I already knew of the Mac Pro 5,1 'unofficial' firmware updater (for Mac Pro 4,1) and had read plenty of guides online and seen videos since folks started attempting these upgrades. (i.e. YouTube video on 2009 Mac Pro 2009 8 core Nehalem to 12 core Westmere upgrade) but I'd always been put off by the cost of the chips and the risk due to the taller chips with IHS (Integrated Heat Spreader) installed. The last CPU upgrade I did was on my old Sawtooth G4 so I'd no experience of swapping out Intel chips, but when keeping an eye on 5600 series Xeons for sale as these plummeted in price I came across a seller in the USA that was offering kits with the IHS removed. This sounded like a lower risk option and also means you don't have to modify the heat sink connectors so eventually I decide to risk it with the 3.06GHz x5675 kit. (Xeon X5675 specs page.) I choose these as they have a TDP of 95W (the maximum Apple used in dual CPU machines) and were even offered by Apple as a CTO option in 2012. I know the faster 5680 and 5690 chips do work but was concerned about the higher TDP of 130W in case I also upgraded the GPU again later down the line and although it is easy to do with third party apps I didn't really want to have to mess around with the cooling fans settings or add a second power supply - I liked being able to leave them all at the system defaults.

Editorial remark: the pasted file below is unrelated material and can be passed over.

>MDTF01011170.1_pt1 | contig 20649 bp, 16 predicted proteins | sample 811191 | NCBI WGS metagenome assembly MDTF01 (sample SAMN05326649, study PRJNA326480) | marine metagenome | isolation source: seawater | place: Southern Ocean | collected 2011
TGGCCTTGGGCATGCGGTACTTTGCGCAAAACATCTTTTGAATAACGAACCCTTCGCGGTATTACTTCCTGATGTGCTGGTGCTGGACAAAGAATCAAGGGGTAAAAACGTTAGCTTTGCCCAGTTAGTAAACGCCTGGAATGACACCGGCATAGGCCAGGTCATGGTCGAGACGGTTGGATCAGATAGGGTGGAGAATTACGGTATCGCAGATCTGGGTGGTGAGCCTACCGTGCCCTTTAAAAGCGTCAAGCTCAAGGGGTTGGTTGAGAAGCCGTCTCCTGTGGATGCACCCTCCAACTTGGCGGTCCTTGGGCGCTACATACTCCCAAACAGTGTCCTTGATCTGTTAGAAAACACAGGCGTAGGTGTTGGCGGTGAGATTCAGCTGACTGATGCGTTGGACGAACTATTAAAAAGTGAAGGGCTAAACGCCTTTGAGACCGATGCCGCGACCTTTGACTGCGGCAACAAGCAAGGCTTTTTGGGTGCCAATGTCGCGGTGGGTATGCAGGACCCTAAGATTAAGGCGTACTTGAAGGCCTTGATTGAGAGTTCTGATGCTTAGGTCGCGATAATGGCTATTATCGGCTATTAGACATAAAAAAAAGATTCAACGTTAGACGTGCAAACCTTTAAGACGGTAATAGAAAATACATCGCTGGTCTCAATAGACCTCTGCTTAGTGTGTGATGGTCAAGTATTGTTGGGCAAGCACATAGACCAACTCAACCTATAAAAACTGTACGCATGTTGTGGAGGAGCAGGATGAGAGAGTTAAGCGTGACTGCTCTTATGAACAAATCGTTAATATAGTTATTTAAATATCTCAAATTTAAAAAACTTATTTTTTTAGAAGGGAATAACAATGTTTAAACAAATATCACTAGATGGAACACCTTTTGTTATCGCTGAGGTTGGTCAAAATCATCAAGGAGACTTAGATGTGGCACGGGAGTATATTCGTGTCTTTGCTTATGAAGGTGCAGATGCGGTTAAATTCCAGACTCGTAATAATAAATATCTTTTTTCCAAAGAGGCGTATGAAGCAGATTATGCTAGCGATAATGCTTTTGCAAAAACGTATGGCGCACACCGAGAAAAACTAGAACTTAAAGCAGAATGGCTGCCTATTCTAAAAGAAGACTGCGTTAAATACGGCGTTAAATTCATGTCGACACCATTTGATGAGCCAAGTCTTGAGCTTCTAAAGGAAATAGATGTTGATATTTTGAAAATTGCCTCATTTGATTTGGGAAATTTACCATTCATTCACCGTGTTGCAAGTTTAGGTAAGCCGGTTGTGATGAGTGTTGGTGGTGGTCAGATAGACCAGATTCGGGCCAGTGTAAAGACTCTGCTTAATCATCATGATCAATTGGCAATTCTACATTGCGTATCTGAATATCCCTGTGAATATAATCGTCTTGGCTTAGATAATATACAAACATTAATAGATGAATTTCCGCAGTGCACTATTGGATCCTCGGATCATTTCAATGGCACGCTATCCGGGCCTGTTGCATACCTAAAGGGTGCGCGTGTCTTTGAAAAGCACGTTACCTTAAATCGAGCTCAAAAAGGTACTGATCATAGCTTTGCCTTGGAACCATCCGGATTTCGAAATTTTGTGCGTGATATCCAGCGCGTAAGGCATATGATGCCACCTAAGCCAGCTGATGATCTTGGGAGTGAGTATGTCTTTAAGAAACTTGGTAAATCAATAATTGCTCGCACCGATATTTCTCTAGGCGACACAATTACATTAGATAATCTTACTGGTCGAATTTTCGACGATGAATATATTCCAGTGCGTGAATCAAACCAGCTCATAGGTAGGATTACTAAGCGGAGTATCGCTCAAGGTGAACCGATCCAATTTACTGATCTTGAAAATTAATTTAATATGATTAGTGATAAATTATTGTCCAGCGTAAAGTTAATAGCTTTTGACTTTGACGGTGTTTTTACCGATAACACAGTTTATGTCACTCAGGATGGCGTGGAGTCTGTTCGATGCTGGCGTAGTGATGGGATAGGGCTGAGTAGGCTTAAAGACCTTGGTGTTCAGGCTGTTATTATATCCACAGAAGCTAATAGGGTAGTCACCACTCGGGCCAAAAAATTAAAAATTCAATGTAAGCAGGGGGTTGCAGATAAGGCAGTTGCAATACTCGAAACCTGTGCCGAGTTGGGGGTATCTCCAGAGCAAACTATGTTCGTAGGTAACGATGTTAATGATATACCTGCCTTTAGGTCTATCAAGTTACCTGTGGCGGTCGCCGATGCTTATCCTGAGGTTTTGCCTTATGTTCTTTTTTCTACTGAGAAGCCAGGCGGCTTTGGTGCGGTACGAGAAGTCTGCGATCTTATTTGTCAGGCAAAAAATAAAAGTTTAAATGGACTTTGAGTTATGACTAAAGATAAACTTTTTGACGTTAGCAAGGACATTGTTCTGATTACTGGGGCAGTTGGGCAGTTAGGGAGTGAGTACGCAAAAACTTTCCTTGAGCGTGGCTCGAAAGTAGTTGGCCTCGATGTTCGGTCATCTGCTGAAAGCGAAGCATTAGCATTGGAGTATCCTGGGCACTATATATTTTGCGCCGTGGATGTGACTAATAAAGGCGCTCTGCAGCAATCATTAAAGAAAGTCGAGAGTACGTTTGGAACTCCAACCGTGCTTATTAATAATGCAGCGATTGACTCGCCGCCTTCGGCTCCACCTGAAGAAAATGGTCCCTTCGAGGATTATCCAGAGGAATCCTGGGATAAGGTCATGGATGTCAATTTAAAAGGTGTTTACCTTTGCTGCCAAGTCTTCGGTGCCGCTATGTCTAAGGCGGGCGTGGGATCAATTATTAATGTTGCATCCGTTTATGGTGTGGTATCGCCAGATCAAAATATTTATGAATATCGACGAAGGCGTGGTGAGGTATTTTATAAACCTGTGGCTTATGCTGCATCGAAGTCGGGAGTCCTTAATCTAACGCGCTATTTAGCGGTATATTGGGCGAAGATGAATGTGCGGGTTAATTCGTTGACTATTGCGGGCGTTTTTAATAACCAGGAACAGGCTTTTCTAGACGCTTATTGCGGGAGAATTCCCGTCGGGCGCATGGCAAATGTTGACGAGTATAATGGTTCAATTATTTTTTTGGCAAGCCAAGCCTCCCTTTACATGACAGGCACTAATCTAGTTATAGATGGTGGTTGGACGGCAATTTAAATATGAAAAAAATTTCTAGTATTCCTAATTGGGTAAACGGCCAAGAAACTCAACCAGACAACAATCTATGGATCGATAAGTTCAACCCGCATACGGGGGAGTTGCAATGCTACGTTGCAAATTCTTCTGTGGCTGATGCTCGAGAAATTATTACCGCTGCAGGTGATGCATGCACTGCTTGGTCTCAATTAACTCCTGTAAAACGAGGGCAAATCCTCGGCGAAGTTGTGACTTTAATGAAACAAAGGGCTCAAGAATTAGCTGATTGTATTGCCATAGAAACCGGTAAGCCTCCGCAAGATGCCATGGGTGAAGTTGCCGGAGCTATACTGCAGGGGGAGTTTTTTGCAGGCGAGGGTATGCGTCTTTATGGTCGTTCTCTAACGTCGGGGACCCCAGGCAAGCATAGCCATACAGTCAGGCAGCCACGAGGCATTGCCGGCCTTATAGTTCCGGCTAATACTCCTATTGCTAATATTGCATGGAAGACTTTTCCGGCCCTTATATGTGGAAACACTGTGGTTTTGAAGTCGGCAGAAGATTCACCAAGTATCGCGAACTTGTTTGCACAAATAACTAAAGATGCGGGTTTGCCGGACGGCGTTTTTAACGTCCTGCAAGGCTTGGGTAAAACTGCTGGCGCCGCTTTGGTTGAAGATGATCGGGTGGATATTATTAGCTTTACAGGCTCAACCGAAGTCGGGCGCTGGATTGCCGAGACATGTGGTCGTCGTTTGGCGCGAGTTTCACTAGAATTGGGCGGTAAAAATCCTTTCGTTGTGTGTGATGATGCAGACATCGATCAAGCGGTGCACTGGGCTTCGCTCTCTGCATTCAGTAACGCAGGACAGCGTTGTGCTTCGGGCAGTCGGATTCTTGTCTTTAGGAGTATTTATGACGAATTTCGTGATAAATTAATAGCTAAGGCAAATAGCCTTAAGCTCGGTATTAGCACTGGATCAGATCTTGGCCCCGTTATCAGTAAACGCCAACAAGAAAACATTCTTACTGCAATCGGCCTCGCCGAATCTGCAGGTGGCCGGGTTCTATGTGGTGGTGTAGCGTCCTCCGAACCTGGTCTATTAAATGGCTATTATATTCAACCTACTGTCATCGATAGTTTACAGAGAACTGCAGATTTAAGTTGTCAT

For the firmware flash I used a spare hard disk to install OS X 10.8 as I'd read it was a problem running this in later releases. Thankfully I'd already downloaded the file from Apple as it appears the web address the program uses has changed. (Here's Apple's 2010 Mac Pro EFI Update 1.5 (MP51.007F.B03) D/L page. Unofficial updater was from Netkas forums.) Simply having this disk image on the desktop allowed the program to run and this went ahead smoothly. I used my machine a few days like this before ordering the kit. These arrived fairly quickly so I cloned all my disks and removed them and installed a spare disk with a fresh copy of Yosemite installed as I figured I may have to do some force power downs.